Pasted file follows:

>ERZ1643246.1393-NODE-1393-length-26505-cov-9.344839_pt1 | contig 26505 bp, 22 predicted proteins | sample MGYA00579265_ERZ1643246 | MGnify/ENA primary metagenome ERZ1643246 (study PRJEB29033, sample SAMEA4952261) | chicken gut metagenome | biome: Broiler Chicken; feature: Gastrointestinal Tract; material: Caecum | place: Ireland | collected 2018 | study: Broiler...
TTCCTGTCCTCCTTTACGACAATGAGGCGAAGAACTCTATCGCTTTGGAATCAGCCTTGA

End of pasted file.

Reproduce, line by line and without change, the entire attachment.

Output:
>ERZ1643246.1393-NODE-1393-length-26505-cov-9.344839_pt1 | contig 26505 bp, 22 predicted proteins | sample MGYA00579265_ERZ1643246 | MGnify/ENA primary metagenome ERZ1643246 (study PRJEB29033, sample SAMEA4952261) | chicken gut metagenome | biome: Broiler Chicken; feature: Gastrointestinal Tract; material: Caecum | place: Ireland | collected 2018 | study: Broiler...
TTCCTGTCCTCCTTTACGACAATGAGGCGAAGAACTCTATCGCTTTGGAATCAGCCTTGA